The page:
“All right.” I wiped my eye clear. “Now I do want to kill you.”

I climbed up onto the second tier. The thief was crossing a beam that spanned two anchor points, both hands outstretched for balance, one holding the pendant dangling precariously over the water. There was no rope for him to grasp such as there were in areas designed for foot traffic. But that also meant there were no people to slow him down.

Still, I chose the safer route and climbed up to follow him from a higher tier. There was only one exit on the other side of his path—the central dock with pulley elevators to the peak of the Old District hill. If I could get to it first…

It was going to be close. On this tier, the ramshackle path was twice as wide but had three times the people. I tramped past fishing men and women dangling their legs over the edge, jumped over a bucket of dead fish, and nearly slipped in the discarded guts. I weaved my way through the dangerously dense crowd, careful to guard my pockets from picking, more careful not to push anyone over the edge, most careful not to step off the edge myself. Rushing as I was, I collided past a man carrying a basket of rice and sent it spilling out through the cracks in the wood. I only had time to shout my apologies back to him; he shouted his curses in return.

I neared the central dock one level below. But before I could climb down, I saw the thief entering the nearest elevator cage, either not trying to draw attention to himself or thinking he was free of his tail. Below, there was a gap in the crowd. Without stopping to think better of it, I backed up two steps and took a deep breath.

“Lightmother, preserve,” I prayed.

Then I leapt.

I’d never been a pious man, but a bounty hunter prepared for every possibility. Sailing through the air, I felt sure the wood would buckle under my weight as soon as I struck, collapsing and taking all of the Blightdwellers on the central platform down with me. But the gods showed mercy, the platform held, and the worst I got was the wind knocked from my lungs. It was more good fortune the crossbow, loaded and drawn on my back, hadn’t triggered. The crash and commotion from the crowd drew my thief’s attention. He frantically closed the gate and rang the signal bell. A few pounding heartbeats later, the elevator began to rise. He was going to get away.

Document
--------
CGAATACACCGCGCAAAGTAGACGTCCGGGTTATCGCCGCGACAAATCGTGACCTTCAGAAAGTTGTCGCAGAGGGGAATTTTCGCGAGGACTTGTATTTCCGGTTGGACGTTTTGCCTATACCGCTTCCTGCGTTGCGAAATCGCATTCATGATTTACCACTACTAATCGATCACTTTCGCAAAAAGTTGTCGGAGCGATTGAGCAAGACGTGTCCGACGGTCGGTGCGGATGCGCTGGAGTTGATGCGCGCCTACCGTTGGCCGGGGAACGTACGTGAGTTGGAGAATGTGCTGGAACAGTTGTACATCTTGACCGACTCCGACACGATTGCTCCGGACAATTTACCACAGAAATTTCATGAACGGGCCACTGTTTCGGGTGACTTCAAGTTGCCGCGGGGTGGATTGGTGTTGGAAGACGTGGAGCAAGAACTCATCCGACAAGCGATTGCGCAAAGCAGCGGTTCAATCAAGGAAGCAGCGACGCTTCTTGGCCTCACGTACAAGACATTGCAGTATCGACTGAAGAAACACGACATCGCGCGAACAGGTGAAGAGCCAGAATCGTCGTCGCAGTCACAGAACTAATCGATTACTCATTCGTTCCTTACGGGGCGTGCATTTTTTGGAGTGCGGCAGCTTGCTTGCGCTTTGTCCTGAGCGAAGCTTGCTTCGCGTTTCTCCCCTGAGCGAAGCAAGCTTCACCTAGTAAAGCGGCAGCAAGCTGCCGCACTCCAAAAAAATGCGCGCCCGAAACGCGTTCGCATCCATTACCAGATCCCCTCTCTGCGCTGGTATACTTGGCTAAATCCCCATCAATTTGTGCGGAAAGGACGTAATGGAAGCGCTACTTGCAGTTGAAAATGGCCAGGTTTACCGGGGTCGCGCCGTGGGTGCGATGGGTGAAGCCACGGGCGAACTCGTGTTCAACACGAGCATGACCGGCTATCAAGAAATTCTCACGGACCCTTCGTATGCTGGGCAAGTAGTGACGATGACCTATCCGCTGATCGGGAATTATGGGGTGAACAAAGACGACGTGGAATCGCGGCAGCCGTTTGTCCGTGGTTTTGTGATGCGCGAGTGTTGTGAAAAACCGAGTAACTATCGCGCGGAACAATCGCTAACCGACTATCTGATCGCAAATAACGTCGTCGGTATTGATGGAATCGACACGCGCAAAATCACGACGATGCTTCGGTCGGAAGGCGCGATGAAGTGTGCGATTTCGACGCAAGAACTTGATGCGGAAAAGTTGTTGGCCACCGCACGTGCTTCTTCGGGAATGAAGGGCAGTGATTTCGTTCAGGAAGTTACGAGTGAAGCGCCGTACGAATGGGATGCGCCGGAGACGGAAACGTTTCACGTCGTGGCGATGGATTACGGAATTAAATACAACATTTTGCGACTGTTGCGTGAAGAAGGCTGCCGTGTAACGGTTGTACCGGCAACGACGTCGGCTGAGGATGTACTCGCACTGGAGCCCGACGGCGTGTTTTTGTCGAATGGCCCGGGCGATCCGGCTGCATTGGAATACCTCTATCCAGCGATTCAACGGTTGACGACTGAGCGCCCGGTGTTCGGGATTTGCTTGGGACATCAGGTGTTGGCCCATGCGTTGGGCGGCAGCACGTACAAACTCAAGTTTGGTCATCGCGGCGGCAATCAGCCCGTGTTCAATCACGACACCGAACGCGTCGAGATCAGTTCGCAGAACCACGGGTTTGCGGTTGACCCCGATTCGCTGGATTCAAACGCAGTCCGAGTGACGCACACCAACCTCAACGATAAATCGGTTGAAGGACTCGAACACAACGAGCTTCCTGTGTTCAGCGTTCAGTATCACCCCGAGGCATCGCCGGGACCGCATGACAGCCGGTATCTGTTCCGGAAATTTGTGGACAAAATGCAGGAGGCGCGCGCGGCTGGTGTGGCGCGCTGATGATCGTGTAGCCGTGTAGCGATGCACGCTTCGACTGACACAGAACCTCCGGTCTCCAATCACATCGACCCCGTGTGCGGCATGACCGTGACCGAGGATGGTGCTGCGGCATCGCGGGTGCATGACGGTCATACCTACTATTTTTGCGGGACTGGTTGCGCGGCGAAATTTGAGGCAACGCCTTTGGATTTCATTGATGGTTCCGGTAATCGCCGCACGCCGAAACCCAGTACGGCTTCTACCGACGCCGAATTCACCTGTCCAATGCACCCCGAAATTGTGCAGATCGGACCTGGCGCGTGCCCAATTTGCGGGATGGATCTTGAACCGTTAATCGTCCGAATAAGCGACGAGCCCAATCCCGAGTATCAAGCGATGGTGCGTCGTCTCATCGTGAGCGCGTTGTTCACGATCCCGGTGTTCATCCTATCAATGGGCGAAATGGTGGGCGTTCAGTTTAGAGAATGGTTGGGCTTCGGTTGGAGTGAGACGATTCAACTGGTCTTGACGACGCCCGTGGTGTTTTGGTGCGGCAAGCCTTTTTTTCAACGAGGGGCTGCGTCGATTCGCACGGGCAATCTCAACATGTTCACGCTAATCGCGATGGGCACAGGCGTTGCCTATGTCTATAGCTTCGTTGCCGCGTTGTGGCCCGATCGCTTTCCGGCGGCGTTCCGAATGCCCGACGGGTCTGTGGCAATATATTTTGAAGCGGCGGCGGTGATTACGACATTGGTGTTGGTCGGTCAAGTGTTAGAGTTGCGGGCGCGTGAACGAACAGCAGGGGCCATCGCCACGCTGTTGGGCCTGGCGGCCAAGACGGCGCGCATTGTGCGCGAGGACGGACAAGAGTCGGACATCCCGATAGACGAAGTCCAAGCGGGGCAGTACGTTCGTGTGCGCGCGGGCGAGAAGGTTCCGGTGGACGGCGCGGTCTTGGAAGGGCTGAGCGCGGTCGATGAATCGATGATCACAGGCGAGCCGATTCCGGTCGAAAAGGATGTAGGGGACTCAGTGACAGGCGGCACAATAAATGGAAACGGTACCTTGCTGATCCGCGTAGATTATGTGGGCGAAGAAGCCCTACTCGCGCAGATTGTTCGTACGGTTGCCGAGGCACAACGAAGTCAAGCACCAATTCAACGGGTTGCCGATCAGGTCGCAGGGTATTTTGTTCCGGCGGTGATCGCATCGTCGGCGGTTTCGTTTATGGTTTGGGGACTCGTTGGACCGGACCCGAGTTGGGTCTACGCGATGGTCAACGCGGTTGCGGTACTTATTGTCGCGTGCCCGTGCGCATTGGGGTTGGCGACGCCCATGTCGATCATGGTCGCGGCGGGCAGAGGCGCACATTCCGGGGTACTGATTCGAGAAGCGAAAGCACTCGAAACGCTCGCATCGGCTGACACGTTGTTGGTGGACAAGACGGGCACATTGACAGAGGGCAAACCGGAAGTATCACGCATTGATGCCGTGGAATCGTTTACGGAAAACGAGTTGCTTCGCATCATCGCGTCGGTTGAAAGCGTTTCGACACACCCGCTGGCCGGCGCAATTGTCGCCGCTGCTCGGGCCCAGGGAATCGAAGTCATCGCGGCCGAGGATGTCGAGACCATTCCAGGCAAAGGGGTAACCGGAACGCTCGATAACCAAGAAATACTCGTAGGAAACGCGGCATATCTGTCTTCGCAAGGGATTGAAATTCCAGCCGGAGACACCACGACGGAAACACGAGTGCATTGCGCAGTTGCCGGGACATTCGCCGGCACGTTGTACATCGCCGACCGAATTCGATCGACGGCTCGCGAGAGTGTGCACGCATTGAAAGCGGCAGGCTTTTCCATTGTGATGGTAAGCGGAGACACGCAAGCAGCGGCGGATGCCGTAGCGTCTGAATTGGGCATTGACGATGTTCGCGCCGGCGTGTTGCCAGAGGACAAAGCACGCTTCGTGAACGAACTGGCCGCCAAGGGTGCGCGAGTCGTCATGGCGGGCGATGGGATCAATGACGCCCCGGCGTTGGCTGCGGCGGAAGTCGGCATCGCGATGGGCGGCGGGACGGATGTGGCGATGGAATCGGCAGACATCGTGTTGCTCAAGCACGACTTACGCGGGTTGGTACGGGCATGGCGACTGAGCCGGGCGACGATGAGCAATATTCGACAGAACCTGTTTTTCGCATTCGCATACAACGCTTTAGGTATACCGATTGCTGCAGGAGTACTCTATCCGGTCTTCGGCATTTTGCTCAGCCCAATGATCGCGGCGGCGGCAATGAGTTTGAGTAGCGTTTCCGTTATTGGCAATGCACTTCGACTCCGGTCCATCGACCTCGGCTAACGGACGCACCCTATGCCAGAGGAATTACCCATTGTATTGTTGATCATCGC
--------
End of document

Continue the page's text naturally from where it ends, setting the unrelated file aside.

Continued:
I rose to my feet, coughing, surrounded by wide-eyed onlookers, and searched for any way to get to the top before him or to turn the elevator around, but there was no way. The elevator and the massive stone counterweight were both out of reach. My only chance now was to make sure he was dead before he reached the top.

The elevator would catch the pendant…right?

My crossbow was armed, quarrel already locked in, string already drawn. The shot would be narrow, and I had to take it soon, before the elevator ascended out of range. I took aim, steadied my breath, and…

Another bell rang from the peak; someone was coming down in the adjacent elevator. I immediately lowered my sight and sprinted toward its counterweight. Just in time for the elevator to start moving, I vaulted over the wooden rail and landed atop the stone, grabbing hold of the heavy rope that lifted it up. The weight swung forward and clipped the cliff’s wall but continued to rise, slower than usual with my weight added to the balance. The thief would still reach the top well before I did and would have plenty of time to disappear.

“All this for a useless trinket,” I said, groaning at the pain in my legs and chest. But no, it wasn’t useless. It was for my client, and a bounty hunter keeps his promises.

The thief’s elevator reached the top. Its lock extended from the cliff while mine only crossed the halfway point. He opened the cage and exited with haste, back toward the Blight’s labyrinthine streets. As my rising counterweight crested the peak, I jumped to land right in front of the elevator operator whose job I had just made significantly harder. He looked exhausted as he extended the weight’s lock and let go of his tether.